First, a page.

We usually associate cheating with feelings of guilt, shame, and distress. So the results of a recent study published by researchers at the University of Washington, the London Business School, Harvard and the University of Pennsylvania's are surprising. The study titled, "The Cheater's High: The Unexpected Affective Benefits of Unethical Behavior," found that as long as people felt no one would be directly hurt by their cheating, they felt a thrill or high after doing so.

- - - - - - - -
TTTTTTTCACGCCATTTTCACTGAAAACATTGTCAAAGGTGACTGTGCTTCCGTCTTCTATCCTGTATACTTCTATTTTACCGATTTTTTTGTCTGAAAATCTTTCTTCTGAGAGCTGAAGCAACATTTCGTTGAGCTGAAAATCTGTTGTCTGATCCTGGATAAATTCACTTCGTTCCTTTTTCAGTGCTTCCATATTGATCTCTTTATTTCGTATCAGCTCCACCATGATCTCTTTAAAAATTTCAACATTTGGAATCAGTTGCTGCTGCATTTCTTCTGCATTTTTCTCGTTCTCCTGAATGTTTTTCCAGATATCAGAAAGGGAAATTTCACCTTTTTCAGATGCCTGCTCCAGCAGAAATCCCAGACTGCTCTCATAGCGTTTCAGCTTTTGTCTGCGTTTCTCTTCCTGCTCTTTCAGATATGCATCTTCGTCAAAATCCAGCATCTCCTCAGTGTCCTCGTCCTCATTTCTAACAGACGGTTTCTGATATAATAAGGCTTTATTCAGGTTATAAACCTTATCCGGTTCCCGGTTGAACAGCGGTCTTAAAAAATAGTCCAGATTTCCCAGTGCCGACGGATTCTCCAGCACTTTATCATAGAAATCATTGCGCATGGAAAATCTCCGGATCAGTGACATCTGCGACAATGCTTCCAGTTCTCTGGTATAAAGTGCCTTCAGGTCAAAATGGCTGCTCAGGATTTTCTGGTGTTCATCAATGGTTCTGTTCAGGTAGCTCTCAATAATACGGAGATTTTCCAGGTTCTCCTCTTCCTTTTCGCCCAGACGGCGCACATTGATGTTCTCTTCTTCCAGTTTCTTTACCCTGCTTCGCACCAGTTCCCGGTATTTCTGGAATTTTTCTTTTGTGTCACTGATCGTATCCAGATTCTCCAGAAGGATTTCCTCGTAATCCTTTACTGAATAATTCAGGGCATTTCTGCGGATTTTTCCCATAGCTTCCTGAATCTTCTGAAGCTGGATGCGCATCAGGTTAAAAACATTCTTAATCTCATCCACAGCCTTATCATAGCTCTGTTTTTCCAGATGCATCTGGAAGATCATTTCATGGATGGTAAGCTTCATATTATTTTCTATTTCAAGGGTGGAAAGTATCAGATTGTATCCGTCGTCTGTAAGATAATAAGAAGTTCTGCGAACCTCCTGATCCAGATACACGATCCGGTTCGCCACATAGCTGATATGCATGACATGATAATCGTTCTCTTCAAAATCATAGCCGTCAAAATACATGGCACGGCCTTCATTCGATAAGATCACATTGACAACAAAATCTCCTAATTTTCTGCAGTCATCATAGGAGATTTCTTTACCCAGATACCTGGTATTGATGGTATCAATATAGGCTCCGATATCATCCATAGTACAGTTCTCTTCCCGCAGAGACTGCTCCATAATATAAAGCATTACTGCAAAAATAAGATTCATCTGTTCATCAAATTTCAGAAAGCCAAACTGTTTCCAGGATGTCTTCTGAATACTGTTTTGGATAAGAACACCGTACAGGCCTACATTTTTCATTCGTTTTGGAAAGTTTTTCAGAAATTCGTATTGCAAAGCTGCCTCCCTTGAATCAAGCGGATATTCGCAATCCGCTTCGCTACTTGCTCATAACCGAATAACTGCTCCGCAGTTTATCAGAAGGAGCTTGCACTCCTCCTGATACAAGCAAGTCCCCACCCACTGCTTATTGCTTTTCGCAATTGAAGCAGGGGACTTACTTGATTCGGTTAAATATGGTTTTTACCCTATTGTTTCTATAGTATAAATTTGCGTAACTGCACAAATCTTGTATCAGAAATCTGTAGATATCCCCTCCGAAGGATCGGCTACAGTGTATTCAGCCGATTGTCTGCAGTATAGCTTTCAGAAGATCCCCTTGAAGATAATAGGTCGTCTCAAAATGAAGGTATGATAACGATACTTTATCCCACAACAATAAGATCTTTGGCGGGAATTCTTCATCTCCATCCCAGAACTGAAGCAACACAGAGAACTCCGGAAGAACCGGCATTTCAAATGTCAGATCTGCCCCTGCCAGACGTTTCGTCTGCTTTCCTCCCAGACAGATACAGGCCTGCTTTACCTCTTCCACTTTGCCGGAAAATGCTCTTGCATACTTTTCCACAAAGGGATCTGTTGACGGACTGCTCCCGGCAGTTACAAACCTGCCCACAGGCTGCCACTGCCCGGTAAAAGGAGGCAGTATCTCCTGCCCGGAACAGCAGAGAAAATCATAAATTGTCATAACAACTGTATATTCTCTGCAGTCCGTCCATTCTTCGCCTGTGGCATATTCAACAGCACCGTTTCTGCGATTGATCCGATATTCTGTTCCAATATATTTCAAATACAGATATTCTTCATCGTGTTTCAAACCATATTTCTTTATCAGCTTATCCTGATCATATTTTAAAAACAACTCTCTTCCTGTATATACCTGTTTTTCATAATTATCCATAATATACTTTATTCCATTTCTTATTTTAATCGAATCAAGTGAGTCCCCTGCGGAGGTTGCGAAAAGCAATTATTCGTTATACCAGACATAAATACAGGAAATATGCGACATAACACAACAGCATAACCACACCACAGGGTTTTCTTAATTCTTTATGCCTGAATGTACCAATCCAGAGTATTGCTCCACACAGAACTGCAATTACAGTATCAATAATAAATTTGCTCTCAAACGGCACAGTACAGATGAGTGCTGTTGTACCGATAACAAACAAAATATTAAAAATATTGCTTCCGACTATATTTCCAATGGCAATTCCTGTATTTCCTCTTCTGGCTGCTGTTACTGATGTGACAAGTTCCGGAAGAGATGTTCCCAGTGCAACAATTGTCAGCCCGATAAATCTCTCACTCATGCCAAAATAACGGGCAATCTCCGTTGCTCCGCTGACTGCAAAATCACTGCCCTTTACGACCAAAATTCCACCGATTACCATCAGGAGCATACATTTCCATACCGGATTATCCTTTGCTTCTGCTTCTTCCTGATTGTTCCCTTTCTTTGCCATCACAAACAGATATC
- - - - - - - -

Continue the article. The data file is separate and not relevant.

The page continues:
Participants had their baseline moods assessed and then were given word-unscrambling tests. Once complete they were asked to grade their own work using an answer key. They were told that they would be paid $1 for every correct answer. What they didn't know was that researchers could see when they cheated by changing their response to the correct one. The results were surprising: 41% of participants changed their answers. Even more shocking was that those who cheated felt better after taking the test than those who were honest!

What does this elated emotional response to cheating say about human nature? Is it worth cheating to get a boost in mood and get ahead if you feel no one will be hurt by your actions? Let us know what you think in the comments!

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